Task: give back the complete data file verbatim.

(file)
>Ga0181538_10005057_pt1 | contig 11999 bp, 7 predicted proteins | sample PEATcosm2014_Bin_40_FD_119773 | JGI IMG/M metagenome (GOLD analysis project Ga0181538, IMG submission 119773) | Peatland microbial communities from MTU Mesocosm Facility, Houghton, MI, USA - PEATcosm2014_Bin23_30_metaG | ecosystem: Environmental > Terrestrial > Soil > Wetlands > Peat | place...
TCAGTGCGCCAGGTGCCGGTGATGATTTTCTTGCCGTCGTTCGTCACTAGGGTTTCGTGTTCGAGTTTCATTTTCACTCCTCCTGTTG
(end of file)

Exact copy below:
>Ga0181538_10005057_pt1 | contig 11999 bp, 7 predicted proteins | sample PEATcosm2014_Bin_40_FD_119773 | JGI IMG/M metagenome (GOLD analysis project Ga0181538, IMG submission 119773) | Peatland microbial communities from MTU Mesocosm Facility, Houghton, MI, USA - PEATcosm2014_Bin23_30_metaG | ecosystem: Environmental > Terrestrial > Soil > Wetlands > Peat | place...
TCAGTGCGCCAGGTGCCGGTGATGATTTTCTTGCCGTCGTTCGTCACTAGGGTTTCGTGTTCGAGTTTCATTTTCACTCCTCCTGTTG